While the hope that governments will practice self-discipline is fantasy, the global economy imposes new and more severe restraints on government. It is forcing government back into fiscal responsibility. Floating exchange rates have created extreme currency instability, which in turn has created an enormous mass of "world money." This money has no existence outside the global economy and its main money markets. It is not being created by economic activity like investment, production, consumption, or trade. It is created primarily by currency trading. It fits none of the traditional definitions of money, whether standard of measurement, storage of value, or medium of exchange. It is totally anonymous. It is virtual rather than real money.

But its power is real. The volume of world money is so gigantic that its movements in and out of a currency have far greater impact than the flows of financing, trade, or investment. In one day, as much of this virtual money may be traded as the entire world needs to finance trade and investment for a year. This virtual money has total mobility because it serves no economic function. Billions of it can be switched from one currency to another by a trader pushing a few buttons on a keyboard. And because it serves no economic function and finances nothing, this money also does not follow economic logic or rationality. It is volatile and easily panicked by a rumor or unexpected event.

One example is the run on the dollar in the spring of 1995, which forced President Clinton to abandon his earlier spending plans and embrace a balanced budget. The run was triggered by the failure of the Republican majority in the Senate to pass a constitutional amendment calling for a balanced budget. Even if the amendment had passed, it would have been meaningless. It was riddled with loopholes and required ratification by 38 states to become law, which at best would have taken many years. But the world's currency traders panicked and started a run on the U.S. dollar. Already undervalued 10 percent against the Japanese yen, the run pushed the dollar down another 25 percent -- from 106 yen to the dollar to less than 80 -- in two weeks. More important, the run caused the near-collapse of the U.S. bond market, on which the United States depends to finance its deficits. The central banks of the United States, England, Germany, Japan, Switzerland, and France instantly swung into concerted action to support the dollar. They failed, losing billions in the attempt. It took the dollar the better part of a year to climb back to its original (still undervalued) exchange rate.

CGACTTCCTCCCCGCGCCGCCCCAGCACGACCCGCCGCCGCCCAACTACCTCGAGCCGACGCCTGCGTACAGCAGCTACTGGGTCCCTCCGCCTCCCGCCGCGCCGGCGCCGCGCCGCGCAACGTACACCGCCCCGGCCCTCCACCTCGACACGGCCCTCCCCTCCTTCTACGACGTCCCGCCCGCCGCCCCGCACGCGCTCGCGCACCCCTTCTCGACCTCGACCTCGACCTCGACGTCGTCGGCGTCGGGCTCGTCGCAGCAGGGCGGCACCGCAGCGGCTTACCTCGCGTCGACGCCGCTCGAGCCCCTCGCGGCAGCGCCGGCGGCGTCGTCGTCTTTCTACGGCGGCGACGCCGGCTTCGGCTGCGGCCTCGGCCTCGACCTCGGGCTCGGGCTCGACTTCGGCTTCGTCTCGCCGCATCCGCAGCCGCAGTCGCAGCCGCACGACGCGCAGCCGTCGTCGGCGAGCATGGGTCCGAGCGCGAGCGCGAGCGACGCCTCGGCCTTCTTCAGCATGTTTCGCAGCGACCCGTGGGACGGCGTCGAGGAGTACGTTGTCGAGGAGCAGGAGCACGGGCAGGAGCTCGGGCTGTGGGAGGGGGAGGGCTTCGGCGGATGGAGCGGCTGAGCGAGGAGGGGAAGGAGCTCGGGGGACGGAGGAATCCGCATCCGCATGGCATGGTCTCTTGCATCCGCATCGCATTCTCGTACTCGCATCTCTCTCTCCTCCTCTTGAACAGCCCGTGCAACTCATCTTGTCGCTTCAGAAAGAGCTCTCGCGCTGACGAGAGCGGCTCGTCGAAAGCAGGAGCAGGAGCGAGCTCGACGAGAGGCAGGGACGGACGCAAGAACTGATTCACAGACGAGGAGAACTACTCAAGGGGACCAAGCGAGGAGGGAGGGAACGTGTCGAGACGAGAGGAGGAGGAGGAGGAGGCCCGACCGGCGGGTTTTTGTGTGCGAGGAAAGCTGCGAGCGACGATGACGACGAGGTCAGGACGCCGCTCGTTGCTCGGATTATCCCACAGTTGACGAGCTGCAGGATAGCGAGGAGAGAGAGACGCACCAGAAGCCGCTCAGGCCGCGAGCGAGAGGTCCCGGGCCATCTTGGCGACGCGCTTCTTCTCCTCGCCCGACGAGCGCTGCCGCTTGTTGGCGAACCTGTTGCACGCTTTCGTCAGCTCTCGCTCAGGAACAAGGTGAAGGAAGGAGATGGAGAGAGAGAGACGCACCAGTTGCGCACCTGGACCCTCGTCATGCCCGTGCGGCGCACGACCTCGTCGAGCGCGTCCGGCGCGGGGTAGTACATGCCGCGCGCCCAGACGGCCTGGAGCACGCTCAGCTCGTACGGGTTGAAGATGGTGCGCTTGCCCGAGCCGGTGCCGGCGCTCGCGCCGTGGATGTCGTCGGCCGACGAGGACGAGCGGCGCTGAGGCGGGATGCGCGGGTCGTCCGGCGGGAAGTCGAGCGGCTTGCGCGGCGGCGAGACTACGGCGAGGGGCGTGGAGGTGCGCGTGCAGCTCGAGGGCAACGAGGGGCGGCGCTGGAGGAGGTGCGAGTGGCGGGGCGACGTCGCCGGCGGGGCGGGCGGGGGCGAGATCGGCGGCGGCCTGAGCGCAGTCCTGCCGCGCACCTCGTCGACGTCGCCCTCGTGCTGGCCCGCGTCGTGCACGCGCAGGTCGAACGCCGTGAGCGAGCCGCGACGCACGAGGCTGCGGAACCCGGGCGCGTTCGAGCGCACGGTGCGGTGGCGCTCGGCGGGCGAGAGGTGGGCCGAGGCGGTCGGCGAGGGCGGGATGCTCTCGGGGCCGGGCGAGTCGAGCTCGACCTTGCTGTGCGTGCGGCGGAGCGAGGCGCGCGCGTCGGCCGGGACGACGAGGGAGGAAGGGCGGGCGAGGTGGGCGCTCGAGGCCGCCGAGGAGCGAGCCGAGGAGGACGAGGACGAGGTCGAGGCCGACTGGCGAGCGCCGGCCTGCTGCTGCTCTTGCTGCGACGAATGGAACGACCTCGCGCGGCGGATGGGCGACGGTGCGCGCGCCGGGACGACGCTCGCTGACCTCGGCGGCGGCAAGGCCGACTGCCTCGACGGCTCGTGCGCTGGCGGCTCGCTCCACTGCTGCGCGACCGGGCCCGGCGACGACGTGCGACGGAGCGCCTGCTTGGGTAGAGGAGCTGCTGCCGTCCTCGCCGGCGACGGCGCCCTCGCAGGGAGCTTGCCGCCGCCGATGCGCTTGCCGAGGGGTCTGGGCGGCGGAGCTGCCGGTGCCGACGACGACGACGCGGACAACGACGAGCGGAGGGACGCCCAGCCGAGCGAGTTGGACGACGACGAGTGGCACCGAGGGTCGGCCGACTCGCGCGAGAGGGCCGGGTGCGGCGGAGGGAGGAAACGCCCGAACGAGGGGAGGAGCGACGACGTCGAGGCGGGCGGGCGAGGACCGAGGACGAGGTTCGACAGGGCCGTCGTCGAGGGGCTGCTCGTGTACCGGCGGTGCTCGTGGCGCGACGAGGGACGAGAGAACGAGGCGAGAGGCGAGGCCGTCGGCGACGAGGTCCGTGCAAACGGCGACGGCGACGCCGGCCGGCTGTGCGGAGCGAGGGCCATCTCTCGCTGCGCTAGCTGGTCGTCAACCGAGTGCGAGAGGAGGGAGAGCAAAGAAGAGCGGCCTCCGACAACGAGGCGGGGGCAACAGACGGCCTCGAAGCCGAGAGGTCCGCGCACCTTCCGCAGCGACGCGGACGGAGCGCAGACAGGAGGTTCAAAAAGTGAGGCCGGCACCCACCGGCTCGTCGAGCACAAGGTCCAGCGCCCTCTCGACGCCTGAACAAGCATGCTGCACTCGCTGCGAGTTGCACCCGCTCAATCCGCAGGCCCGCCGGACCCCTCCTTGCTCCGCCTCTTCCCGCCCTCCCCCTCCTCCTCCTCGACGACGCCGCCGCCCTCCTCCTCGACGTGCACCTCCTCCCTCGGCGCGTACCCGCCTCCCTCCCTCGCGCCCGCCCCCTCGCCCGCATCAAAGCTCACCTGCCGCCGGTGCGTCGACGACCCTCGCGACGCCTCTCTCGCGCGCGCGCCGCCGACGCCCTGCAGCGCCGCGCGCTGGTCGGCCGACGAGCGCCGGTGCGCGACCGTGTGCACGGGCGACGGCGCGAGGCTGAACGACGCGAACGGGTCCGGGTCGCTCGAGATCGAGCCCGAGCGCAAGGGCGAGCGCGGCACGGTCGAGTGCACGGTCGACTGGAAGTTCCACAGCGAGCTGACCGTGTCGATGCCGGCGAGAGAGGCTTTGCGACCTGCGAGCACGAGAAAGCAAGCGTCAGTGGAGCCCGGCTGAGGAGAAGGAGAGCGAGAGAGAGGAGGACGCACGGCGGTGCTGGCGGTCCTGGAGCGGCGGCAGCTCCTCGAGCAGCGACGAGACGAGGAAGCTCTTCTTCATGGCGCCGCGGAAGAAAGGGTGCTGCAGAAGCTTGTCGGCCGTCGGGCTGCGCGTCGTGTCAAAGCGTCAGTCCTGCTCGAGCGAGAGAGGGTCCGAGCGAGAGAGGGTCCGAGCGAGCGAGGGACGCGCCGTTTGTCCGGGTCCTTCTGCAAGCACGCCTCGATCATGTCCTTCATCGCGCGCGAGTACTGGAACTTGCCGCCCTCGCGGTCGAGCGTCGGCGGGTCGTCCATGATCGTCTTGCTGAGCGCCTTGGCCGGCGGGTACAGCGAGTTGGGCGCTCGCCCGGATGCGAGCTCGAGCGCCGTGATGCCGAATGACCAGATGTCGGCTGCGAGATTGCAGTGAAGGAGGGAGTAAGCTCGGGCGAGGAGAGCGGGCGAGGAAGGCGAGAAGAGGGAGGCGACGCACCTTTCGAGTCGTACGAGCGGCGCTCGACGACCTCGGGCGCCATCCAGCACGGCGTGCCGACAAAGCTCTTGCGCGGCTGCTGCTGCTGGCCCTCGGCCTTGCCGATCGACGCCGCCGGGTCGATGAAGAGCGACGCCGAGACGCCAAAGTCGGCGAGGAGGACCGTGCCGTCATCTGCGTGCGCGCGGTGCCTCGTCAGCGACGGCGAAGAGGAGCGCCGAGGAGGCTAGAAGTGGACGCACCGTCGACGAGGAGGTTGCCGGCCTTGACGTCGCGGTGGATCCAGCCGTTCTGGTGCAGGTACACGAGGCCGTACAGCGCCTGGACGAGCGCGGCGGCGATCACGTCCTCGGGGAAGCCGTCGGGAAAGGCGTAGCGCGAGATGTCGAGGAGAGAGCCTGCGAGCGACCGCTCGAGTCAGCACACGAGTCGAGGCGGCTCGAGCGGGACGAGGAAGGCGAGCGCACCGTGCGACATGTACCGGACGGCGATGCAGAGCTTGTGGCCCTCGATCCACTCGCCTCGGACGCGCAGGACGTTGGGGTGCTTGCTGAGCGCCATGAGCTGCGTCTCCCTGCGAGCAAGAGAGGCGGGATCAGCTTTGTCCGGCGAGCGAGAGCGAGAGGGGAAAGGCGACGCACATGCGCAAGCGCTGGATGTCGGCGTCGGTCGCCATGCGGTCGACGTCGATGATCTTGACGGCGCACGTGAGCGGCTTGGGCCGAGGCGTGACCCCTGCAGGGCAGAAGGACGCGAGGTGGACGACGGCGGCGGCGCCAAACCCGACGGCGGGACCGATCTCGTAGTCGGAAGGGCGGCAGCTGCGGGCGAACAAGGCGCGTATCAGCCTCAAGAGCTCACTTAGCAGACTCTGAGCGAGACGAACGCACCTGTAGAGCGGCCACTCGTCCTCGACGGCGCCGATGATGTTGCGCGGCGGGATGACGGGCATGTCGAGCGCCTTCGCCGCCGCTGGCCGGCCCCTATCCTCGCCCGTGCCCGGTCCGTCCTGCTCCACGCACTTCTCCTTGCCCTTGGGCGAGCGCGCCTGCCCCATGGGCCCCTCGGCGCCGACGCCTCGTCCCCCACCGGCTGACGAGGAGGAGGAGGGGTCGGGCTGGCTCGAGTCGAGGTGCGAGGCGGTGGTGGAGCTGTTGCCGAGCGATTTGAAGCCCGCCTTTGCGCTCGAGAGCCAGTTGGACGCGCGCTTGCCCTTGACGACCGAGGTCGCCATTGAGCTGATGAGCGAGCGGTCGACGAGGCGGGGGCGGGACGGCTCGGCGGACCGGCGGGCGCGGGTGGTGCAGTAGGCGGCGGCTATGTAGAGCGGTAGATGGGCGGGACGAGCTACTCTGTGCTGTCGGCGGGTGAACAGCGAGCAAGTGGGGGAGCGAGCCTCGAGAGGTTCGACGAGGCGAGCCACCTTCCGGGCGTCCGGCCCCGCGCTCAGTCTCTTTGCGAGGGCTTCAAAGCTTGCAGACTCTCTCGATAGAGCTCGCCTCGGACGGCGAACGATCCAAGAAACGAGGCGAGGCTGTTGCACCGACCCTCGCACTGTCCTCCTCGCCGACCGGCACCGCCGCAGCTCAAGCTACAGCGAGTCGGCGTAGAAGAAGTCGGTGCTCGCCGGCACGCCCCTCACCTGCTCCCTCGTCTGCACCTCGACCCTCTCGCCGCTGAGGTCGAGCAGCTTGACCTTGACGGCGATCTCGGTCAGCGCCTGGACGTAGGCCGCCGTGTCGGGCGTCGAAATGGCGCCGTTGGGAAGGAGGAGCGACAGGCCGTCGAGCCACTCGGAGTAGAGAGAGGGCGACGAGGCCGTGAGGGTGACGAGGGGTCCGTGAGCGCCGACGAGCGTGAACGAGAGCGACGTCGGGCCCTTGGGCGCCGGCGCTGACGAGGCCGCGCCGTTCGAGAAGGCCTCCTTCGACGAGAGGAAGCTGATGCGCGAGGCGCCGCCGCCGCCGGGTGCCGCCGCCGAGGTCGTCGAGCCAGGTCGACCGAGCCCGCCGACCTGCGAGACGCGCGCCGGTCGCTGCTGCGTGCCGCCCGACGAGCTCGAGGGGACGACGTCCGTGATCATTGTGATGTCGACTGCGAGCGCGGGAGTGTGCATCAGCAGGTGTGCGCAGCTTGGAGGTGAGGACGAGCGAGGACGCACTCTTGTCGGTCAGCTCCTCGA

A similar panic-driven run on the French franc in 1981 forced President Mitterrand to abandon promises that had helped get him elected three months earlier. There have been panic runs on the Swedish krona, the British pound, the Italian lira, and the Mexican peso. Virtual money won every time, proving that the global economy is the ultimate arbiter of monetary and fiscal policies.

Currency runs, however, are not the appropriate cure for fiscal irresponsibility. In the case of Mexico, they were worse than the disease. The 1995 run on the peso wiped out six years of hard-won economic gains that had turned the country from a basket case into an emerging economy. But so far there is no other control on fiscal irresponsibility. The only thing that can work is fiscal and monetary policies that free a country from depending on borrowing short-term, volatile world money to cover its deficits. This is likely to require a balanced budget -- or something very close to balanced -- over any three- or five-year period. And this then puts severe limitations on the nation-state's fiscal and monetary autonomy, which the 1973 floating of exchange rates was supposed to set free for all time.

The process of restoring such nonnational and supranational restraints is well under way. The Eurobank's currency for the entire European Economic Community, planned to be in place before the century's end, would transfer control of money and credit from the individual member states to an independent transnational agency. Another approach, apparently favored by the U.S. Federal Reserve Board, would give a consortium of central banks similar authority, thus maintaining the trappings of national fiscal sovereignty while taking away much of its reality. Both approaches, however, would only institutionalize what has already become an economic reality: basic economic decisions are made in and by the global economy rather than the nation-state.